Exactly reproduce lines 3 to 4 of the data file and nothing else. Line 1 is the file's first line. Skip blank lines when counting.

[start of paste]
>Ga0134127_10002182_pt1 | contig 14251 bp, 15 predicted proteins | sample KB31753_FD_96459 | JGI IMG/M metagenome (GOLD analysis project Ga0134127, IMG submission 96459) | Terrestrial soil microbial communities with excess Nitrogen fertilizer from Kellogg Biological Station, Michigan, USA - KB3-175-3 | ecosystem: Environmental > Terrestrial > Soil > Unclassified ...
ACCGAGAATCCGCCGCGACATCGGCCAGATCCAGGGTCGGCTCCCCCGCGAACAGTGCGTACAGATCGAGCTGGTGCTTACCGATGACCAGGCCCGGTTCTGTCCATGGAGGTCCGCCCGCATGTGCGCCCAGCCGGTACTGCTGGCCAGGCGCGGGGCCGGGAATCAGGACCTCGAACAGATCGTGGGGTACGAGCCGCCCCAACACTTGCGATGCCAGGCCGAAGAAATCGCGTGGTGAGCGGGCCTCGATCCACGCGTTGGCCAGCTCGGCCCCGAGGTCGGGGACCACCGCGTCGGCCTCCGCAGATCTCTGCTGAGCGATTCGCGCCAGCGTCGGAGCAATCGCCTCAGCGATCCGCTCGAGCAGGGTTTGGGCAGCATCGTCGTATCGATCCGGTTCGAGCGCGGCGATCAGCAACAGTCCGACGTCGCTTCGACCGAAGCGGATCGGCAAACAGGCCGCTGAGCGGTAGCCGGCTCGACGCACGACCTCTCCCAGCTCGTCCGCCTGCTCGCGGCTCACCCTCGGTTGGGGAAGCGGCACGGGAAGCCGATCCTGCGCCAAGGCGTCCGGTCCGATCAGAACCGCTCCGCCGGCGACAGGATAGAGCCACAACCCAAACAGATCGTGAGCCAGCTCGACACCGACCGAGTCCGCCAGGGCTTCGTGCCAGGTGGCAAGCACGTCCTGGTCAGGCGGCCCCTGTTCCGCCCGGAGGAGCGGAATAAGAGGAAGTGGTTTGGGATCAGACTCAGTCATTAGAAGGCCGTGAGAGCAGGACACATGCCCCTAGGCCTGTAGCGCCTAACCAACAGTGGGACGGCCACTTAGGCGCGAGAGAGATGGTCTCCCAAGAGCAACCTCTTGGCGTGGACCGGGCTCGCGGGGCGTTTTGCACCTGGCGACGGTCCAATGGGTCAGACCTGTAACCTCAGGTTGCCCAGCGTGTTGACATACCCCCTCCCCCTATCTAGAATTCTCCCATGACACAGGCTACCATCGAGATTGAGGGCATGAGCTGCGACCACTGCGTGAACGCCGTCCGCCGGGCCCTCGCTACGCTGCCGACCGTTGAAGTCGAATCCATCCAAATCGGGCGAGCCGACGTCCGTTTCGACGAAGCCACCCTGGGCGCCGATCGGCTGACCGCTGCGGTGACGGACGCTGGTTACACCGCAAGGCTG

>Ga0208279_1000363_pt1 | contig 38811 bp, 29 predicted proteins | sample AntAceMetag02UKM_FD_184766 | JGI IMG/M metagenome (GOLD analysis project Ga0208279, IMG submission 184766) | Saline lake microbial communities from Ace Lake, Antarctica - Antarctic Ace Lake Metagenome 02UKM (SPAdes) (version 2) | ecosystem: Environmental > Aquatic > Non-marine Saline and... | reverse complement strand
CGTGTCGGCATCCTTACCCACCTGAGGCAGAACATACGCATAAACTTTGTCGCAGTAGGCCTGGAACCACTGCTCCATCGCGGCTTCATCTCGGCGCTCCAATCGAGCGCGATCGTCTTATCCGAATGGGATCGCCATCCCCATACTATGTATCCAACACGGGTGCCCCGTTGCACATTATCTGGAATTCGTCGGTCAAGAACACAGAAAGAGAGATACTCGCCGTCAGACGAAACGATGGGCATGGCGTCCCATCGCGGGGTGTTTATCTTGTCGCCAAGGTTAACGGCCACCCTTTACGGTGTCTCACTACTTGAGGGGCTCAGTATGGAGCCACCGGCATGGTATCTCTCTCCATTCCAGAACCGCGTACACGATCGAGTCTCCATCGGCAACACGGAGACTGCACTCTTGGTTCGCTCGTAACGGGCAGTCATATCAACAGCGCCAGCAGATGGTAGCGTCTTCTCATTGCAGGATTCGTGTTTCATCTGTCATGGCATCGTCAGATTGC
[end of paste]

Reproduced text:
>Ga0208279_1000363_pt1 | contig 38811 bp, 29 predicted proteins | sample AntAceMetag02UKM_FD_184766 | JGI IMG/M metagenome (GOLD analysis project Ga0208279, IMG submission 184766) | Saline lake microbial communities from Ace Lake, Antarctica - Antarctic Ace Lake Metagenome 02UKM (SPAdes) (version 2) | ecosystem: Environmental > Aquatic > Non-marine Saline and... | reverse complement strand
CGTGTCGGCATCCTTACCCACCTGAGGCAGAACATACGCATAAACTTTGTCGCAGTAGGCCTGGAACCACTGCTCCATCGCGGCTTCATCTCGGCGCTCCAATCGAGCGCGATCGTCTTATCCGAATGGGATCGCCATCCCCATACTATGTATCCAACACGGGTGCCCCGTTGCACATTATCTGGAATTCGTCGGTCAAGAACACAGAAAGAGAGATACTCGCCGTCAGACGAAACGATGGGCATGGCGTCCCATCGCGGGGTGTTTATCTTGTCGCCAAGGTTAACGGCCACCCTTTACGGTGTCTCACTACTTGAGGGGCTCAGTATGGAGCCACCGGCATGGTATCTCTCTCCATTCCAGAACCGCGTACACGATCGAGTCTCCATCGGCAACACGGAGACTGCACTCTTGGTTCGCTCGTAACGGGCAGTCATATCAACAGCGCCAGCAGATGGTAGCGTCTTCTCATTGCAGGATTCGTGTTTCATCTGTCATGGCATCGTCAGATTGC